New Sexual Harassment Law Expands to Protect Employees

The Texas Legislature made notable “employee-friendly” changes to the sexual harassment law that applies to employers doing business in Texas. Over the summer, Texas Governor Abbott signed two bills (SB 45 and HB 21) that significantly expand the protection of employees asserting sexual harassment under the Texas Labor Code. These changes became effective on September 1, 2021.

Over the past few years, we have seen the “Me Too” and other anti-sexual-harassment movements, which focus on the experience of individuals who have been impacted by sexual harassment and workplace offenders. Although Texas is generally considered an “employer-friendly” state, these movements compelled the Texas Legislature to revise the sexual harassment law to favor employees who file a claim alleging sexual harassment.

The Texas sexual harassment law is now different in four areas. First, the Texas Labor Code previously aligned with federal law that requires an employer to have 15 or more employees for a plaintiff to sue for sexual harassment. Now, the definition of “employer” in Texas has expanded to include those who employ one or more employees. Thus, all employers are now vulnerable to sexual harassment claims under Texas law regardless of the number of employees. This change will force small businesses with at least one employee to ramp up their compliance efforts, since their employees can now file sexual-harassment claims against them.

Second, the definition of “employer” now allows a plaintiff to sue an individual who “acts directly in the interests of an employer in relation to an employee.” Under federal law in the Fifth Circuit, the law clearly provides that there is no individual liability for sexual harassment claims and that a plaintiff may only properly sue their employer, not individuals.

Prior to the September 1, 2021 change, Texas courts aligned with this standard. Now, this major change opens the door to individual liability in sexual-harassment lawsuits, which means a human-resources director, manager, or supervisor may now be subject to individual liability in a sexual-harassment lawsuit, even if they did not engage in the alleged sexual-harassment conduct.

Allowing plaintiffs to sue management as part of their sexual-harassment lawsuit is a seismic change. We will likely see plaintiffs suing multiple individuals in addition to the employer, because the new law does not place any parameters on how many individuals may be sued. On the defense side, the new law will require employers to revisit their policies on providing legal counsel to their employees and whether they will pay the resulting legal fees. Additionally, employers should put their supervisors and managers on notice that their own conduct may personally implicate them in a sexual-harassment lawsuit.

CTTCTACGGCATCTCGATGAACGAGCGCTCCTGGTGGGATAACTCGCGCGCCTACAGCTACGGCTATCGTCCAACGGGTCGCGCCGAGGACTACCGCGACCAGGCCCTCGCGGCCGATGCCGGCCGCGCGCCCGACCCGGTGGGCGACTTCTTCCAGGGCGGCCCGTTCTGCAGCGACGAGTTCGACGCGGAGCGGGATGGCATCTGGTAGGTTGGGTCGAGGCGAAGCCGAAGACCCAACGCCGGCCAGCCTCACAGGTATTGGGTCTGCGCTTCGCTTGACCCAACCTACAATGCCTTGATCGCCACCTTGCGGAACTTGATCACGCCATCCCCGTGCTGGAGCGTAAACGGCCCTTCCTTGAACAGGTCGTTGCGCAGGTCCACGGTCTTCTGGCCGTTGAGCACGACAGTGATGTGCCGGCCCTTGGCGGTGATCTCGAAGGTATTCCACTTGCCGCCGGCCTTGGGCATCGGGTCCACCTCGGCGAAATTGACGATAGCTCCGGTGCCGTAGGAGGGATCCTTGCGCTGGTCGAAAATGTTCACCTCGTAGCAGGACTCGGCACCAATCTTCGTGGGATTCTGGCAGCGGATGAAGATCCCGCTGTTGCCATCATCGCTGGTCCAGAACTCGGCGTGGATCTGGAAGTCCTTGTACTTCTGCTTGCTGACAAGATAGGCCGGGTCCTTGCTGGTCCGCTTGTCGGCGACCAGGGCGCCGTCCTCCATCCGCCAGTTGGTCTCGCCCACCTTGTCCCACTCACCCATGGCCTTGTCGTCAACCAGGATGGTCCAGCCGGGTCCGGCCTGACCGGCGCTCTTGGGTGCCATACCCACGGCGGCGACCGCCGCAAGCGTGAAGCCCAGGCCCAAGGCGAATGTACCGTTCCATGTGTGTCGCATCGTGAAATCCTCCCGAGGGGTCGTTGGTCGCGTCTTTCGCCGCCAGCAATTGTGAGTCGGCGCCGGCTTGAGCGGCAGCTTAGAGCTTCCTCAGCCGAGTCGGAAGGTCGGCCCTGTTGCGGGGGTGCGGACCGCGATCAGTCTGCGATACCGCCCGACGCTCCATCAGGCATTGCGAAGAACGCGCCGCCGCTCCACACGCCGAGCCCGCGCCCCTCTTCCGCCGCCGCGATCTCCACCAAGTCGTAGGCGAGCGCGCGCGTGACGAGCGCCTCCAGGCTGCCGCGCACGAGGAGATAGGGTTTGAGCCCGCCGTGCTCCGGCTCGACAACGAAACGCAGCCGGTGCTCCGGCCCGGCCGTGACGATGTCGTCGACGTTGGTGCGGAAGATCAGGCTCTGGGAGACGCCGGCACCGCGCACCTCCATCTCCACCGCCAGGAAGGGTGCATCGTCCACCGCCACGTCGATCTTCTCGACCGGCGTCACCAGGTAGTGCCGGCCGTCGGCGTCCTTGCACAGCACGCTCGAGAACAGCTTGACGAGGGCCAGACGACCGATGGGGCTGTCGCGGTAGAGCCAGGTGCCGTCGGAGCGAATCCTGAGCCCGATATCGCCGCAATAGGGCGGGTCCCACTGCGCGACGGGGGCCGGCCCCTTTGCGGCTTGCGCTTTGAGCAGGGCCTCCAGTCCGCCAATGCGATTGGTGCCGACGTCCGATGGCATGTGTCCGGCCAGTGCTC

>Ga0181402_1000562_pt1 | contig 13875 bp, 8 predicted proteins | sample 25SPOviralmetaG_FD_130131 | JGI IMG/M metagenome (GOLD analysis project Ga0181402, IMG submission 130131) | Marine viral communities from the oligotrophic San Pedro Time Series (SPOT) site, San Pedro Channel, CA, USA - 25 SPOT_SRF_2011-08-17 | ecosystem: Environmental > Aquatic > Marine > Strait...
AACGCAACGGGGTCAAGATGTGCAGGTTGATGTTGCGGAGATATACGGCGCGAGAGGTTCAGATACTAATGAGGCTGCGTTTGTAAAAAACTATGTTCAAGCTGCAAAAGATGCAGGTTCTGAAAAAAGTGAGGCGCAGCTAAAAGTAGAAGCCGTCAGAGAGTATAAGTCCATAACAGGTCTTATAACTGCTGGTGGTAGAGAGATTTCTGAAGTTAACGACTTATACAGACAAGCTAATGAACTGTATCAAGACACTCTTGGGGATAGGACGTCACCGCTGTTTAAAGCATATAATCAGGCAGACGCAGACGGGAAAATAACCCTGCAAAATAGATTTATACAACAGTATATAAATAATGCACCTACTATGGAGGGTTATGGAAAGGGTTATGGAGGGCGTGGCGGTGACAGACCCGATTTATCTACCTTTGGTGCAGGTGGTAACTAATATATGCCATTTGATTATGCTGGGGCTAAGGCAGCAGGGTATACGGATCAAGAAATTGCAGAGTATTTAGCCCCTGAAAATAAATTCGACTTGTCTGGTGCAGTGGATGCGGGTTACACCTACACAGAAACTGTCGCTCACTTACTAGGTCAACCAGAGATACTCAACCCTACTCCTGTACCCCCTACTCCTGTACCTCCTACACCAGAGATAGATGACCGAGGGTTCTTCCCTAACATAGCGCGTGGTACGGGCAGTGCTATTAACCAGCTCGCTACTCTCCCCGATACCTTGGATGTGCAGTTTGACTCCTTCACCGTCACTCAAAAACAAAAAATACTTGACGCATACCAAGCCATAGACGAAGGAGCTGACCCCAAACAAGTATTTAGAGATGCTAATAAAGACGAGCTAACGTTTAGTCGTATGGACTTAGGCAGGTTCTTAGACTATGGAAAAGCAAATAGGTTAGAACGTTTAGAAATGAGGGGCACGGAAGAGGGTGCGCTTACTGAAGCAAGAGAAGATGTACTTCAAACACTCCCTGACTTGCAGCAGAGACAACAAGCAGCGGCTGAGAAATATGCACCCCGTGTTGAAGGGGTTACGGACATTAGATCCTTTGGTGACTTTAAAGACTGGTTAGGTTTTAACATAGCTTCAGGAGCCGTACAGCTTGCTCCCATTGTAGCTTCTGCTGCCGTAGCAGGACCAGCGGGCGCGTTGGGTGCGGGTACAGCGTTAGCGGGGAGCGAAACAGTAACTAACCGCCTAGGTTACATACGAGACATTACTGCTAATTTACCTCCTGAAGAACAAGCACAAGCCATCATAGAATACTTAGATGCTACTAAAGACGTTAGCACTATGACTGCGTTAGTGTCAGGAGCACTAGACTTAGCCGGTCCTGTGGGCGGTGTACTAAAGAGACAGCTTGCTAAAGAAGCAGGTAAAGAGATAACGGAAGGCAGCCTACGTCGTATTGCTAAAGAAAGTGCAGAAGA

Third, the Texas Labor Code now imposes a greater burden on employers with respect to sexual harassment. Before the new law, the Texas Labor Code provided a possible defense to an employer if it took “prompt remedial action” to stop the harassment, which is a common standard defined by many courts that was relatively easy for employers to follow. Now, the new sexual-harassment law states that an employer commits an unlawful employment practice if an employer knew or should have known about the sexual harassment and the employer failed “to take immediate and appropriate corrective action.” However, the new standard for Texas sexual-harassment cases creates ambiguity as the statute does not define how “immediate” an employer must act and what “appropriate correction action” is required. The courts will be tasked with defining the scope of this new standard.

Lastly, the Legislature expanded the statute of limitations for employees to file their sexual-harassment claims. Before filing a sexual-harassment lawsuit, Texas law previously required an employee to file a charge of discrimination with the Texas Workforce Commission (TWC) within 180 days of the alleged unlawful employment practice. As of September 1, 2021, an employee is allowed to file their charge with the TWC within 300 days after the date of the alleged sexual harassment. This statute-of-limitation change now aligns the Texas Labor Code with federal law.

It will be interesting to see how courts interpret these four changes to the Texas sexual-harassment law. These changes broaden the protection of employees in the sexual-harassment arena, aligning with the legislative intent. The new law will also force employers of all sizes to revisit their sexual-harassment compliance efforts, and it will require smaller employers with less than 15 employees to implement policies and standards not previously required.

Daniel N. Ramirez
Monty & Ramirez LLP

Work: 281.493.5529
Cell: 713.922.6264